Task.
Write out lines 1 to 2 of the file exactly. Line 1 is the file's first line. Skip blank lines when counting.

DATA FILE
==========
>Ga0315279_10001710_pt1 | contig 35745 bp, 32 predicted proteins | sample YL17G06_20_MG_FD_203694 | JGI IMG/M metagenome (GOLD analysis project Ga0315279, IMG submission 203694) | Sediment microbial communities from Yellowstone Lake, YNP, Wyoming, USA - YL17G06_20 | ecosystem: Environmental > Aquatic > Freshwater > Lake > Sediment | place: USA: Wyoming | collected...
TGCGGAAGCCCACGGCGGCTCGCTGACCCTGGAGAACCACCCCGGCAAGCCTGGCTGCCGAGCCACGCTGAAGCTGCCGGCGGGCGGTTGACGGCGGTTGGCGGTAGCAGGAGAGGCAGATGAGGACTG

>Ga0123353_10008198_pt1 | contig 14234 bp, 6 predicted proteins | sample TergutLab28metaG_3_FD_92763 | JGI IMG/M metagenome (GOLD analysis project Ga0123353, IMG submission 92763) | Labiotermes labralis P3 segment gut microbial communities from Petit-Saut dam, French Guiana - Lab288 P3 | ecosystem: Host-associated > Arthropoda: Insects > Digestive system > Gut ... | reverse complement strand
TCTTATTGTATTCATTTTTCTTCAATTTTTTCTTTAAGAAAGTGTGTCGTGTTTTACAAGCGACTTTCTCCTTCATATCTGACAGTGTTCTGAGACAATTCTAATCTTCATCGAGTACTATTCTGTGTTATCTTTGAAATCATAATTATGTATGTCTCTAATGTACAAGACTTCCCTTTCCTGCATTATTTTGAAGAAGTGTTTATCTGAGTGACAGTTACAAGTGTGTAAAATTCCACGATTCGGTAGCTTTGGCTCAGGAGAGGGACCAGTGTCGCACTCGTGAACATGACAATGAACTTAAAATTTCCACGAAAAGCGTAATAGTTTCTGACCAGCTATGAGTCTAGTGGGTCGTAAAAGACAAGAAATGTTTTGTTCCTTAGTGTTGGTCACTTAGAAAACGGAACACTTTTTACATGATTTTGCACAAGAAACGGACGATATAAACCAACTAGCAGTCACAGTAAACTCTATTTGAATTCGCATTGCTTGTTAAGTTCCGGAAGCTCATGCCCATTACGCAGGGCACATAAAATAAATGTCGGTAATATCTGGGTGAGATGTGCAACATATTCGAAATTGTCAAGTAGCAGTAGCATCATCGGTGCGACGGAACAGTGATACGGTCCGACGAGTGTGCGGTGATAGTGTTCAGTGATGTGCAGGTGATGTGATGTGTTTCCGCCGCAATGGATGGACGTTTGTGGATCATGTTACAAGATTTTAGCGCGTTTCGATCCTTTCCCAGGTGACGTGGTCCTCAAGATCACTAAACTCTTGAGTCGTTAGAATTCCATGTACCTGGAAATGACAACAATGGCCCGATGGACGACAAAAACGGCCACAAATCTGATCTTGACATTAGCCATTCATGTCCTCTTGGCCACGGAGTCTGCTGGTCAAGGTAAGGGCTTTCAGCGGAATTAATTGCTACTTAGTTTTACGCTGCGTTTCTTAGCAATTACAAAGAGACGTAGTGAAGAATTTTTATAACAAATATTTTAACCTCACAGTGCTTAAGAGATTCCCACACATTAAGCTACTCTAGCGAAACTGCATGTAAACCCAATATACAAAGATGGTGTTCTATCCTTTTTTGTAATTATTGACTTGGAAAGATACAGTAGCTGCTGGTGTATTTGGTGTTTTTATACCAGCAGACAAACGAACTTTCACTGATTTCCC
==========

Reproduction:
>Ga0315279_10001710_pt1 | contig 35745 bp, 32 predicted proteins | sample YL17G06_20_MG_FD_203694 | JGI IMG/M metagenome (GOLD analysis project Ga0315279, IMG submission 203694) | Sediment microbial communities from Yellowstone Lake, YNP, Wyoming, USA - YL17G06_20 | ecosystem: Environmental > Aquatic > Freshwater > Lake > Sediment | place: USA: Wyoming | collected...
TGCGGAAGCCCACGGCGGCTCGCTGACCCTGGAGAACCACCCCGGCAAGCCTGGCTGCCGAGCCACGCTGAAGCTGCCGGCGGGCGGTTGACGGCGGTTGGCGGTAGCAGGAGAGGCAGATGAGGACTG